Piano Sonata in C minor, D958
Piano Sonata in A, D959
Piano Sonata in B flat, D960
Mitsuko Uchida (piano)
Reviewed by: Richard Whitehouse
Reviewed: 23 April, 2012
Venue: Southbank Centre, London – Royal Festival Hall
Although they are never likely to be regarded as an integral cycle, Schubert’s piano sonatas now loom almost as large in the piano repertoire, with the last three (1828) forming a unity comparable to those of Beethoven. Performing them over a single programme also makes for a considerably longer evening, but Mitsuko Uchida lessened this by observing the first movement’s exposition repeat only in the final Sonata. Having established her reputation with the piano music of Mozart, she has made those by his most natural successor central to her recitals these past fifteen years and the prospect of hearing her traverse this final trilogy was an enticing one.
The C minor Sonata is perhaps the most difficult to ‘place’ interpretatively, its combative virtuosity and often-intricate figuration the most overtly indebted to earlier models though with a formal and expressive scope almost equal to its successors. As if conscious of the task that lay ahead, Uchida tended to hurry the opening Allegro – the uneasy coexistence of its edgy and consoling themes rather leavened out in the ensuing haste. Nor did those introspective asides of the Adagio register with true acuity, while the rhythmic punning of the Minuet (a scherzo by any other name) lacked sufficient irony, for all that the deceptive charm of its Ländler trio was precisely done. Most successful was the finale, its perpetual motion (even more remorseless than the corresponding movement in the D minor String Quartet) never unvaried or one-dimensional. Conceptually, however, this is always a treacherous piece to bring off and Uchida fell appreciably short on this occasion.
The A major Sonata was more successful overall (if technically far from flawless), Uchida doing justice to an emotional range ostensibly wider than those sonatas on either side while also effecting a closely integrated unity. The opening Allegro had an imposing but not overly weighty grandeur, while the degree to which its main themes are brought into active opposition during the development was scarcely less well conveyed than the sudden introspection of its coda. If the slow movement was initially a little inert in expression, the gathering violence of its central span was finely prepared and impressively sustained back to a final section whose repose could only seem nominal. Inaccuracies aside, Uchida had the measure of the capricious scherzo and its wistful trio, while the finale’s relatively ample proportions were always in evidence – its eloquent alternation of refrain and episodes given room to breathe without any real doubt as to the movement’s ultimately affirmative goal.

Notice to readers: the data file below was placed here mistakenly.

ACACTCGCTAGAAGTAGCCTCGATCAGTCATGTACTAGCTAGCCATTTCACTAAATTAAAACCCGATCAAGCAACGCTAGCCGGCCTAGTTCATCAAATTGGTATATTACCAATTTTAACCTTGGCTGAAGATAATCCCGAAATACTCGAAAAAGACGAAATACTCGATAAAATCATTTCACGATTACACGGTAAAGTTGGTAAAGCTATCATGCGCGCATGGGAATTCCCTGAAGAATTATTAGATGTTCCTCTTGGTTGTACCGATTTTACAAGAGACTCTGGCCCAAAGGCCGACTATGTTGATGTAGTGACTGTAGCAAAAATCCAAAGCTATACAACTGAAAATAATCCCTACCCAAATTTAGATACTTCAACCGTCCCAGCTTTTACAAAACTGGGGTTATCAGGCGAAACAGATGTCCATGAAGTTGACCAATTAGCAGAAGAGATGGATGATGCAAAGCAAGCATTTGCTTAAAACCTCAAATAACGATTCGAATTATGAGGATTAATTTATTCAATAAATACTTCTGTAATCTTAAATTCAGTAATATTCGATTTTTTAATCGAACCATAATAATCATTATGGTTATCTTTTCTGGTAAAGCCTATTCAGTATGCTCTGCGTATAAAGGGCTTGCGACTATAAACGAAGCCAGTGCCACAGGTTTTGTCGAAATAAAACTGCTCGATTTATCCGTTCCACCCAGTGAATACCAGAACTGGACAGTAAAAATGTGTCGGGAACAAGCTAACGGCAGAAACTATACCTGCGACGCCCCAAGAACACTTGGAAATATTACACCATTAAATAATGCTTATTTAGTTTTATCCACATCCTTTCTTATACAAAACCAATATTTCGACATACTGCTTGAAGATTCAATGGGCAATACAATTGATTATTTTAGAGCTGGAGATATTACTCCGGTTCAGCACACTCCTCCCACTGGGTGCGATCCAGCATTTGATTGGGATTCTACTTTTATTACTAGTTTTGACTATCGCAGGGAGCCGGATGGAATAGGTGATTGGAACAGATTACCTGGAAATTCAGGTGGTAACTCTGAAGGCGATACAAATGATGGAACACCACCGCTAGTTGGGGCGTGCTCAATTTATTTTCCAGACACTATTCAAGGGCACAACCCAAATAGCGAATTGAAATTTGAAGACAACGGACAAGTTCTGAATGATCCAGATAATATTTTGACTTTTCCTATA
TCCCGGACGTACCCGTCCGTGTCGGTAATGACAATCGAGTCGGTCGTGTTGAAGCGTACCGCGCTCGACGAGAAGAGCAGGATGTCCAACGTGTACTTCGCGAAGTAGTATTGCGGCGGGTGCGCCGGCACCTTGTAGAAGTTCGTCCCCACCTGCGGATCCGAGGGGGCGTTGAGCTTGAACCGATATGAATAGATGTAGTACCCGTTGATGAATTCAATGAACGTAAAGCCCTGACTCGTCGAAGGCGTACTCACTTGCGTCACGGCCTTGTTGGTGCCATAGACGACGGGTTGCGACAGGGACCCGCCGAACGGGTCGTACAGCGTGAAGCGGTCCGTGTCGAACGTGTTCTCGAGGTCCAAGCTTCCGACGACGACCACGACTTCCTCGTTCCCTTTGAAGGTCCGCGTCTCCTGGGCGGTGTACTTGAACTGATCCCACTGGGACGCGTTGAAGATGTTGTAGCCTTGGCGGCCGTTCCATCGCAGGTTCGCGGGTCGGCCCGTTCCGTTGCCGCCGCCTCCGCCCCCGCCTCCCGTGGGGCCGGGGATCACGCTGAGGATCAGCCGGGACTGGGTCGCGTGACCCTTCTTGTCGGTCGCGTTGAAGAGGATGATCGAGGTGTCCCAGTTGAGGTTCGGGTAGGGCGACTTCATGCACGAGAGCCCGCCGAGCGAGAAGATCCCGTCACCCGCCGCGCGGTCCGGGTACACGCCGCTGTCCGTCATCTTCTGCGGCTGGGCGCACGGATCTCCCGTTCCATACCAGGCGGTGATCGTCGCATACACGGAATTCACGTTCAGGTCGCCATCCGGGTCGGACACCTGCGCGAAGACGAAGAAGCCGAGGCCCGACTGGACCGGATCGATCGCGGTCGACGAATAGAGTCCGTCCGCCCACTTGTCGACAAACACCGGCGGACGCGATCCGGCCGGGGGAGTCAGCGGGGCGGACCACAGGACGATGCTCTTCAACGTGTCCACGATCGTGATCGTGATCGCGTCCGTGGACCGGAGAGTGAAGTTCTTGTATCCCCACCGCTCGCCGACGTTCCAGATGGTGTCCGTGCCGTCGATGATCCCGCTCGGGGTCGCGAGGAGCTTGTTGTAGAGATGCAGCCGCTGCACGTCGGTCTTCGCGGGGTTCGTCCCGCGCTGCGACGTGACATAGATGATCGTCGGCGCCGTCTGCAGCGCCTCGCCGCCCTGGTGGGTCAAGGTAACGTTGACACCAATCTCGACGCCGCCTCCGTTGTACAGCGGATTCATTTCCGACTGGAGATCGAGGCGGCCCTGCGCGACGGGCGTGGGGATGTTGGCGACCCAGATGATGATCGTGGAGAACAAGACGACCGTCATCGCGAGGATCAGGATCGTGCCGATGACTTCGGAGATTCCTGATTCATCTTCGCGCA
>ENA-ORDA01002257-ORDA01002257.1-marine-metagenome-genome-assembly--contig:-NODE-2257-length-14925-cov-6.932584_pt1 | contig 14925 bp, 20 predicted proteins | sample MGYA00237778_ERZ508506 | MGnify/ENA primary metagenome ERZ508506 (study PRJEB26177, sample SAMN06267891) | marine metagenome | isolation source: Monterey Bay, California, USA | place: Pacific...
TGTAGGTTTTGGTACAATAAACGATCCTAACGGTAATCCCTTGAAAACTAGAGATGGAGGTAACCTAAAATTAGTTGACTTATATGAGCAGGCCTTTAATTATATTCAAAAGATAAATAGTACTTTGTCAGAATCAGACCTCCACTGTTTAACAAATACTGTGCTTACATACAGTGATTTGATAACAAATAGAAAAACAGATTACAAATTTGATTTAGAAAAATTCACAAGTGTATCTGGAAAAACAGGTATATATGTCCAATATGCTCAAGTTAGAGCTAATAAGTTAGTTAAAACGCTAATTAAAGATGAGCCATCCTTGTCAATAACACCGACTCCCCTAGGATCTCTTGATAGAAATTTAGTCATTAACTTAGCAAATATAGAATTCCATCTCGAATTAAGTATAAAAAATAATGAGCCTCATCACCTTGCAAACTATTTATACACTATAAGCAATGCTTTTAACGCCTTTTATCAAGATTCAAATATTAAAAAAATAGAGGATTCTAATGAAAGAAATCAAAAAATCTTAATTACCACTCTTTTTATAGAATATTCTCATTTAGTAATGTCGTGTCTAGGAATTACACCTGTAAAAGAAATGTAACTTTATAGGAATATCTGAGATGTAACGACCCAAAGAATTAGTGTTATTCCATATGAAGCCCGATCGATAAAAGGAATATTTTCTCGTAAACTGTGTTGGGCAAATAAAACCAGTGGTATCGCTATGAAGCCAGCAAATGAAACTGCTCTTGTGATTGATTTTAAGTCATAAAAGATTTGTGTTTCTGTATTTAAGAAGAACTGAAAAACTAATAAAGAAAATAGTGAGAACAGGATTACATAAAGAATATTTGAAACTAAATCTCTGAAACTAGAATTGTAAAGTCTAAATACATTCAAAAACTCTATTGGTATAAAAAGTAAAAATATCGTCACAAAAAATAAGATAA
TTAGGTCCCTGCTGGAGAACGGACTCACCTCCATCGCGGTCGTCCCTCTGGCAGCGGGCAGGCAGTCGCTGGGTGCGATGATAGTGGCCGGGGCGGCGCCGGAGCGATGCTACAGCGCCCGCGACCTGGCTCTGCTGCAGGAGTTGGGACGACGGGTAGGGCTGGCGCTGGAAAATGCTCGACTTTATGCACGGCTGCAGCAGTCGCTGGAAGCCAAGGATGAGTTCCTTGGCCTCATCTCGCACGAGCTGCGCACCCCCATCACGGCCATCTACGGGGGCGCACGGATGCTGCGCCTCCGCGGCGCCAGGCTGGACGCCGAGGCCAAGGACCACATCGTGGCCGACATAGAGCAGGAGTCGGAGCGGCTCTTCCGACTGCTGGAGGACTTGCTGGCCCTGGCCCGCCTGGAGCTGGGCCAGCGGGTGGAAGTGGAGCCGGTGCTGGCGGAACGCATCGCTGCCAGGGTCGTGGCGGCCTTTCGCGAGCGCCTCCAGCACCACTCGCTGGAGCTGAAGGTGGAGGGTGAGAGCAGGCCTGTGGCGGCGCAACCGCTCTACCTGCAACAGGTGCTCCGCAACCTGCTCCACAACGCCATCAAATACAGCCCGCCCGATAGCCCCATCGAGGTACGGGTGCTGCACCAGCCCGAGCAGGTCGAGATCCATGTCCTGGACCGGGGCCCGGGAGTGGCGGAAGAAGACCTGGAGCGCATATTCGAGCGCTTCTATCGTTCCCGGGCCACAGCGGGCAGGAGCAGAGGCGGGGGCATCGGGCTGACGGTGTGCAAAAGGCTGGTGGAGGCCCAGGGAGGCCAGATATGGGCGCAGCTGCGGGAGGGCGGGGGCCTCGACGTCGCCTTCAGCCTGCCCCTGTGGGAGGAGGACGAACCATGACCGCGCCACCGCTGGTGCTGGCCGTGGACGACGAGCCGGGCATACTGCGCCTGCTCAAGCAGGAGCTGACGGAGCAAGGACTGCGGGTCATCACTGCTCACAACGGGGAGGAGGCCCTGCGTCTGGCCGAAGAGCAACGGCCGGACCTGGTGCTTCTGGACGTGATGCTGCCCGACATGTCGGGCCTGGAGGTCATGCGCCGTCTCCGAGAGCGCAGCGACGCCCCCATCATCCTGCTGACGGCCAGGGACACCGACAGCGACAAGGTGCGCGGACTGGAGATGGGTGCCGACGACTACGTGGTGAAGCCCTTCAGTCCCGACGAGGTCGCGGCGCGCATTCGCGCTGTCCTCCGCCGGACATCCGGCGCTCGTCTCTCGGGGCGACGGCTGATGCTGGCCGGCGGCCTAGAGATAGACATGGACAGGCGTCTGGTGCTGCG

If the A major is the most inclusive of the three works, then the B flat Piano Sonata is the most inwardly intense. Not unreasonably, Uchida rendered it as being of two halves – the opening movement taken at an undoubted Molto moderato yet without losing overall shape or momentum: for once the exposition repeat, prefaced by a truly unnerving transition, was its own justification. Moreover, the limpid clarity sustained here was carried over effortlessly into the Andante, its remote outer sections complemented by a central span whose agitated counterpoint was lucidly conveyed. Uchida barely drew breath before heading into a scherzo of deft wit and charm, a mood hardly broken by its nonchalant trio, before continuing directly into a finale whose constant juxtaposition of arrest and motion yielded the right amount of ambivalence on the way to a decisive and uninhibited close. No perspective of this work could be felt definitive, but Uchida’s can rank with the finest.
Overall, then, an absorbing evening which, whatever its failings, confirmed Uchida as a pianist willing to take risks in her pursuit of this music’s often subliminal essence. The near-capacity audience was for the greater part attentive, though the final Sonata almost inevitably witnessed a falling-off in concentration and it has to be wondered if the Royal Festival Hall is a suitable acoustic for the works – not withstanding that Uchida is an artist ‘big enough’ in personality as well as reputation to justify the choice of venue. What was never in doubt was her commitment to Schubert: a composer whose stature is rarely as evident as in these final piano sonatas.
- Broadcast live on BBC Radio 3 (available on BBC iPlayer for seven days afterwards)
- Southbank Centre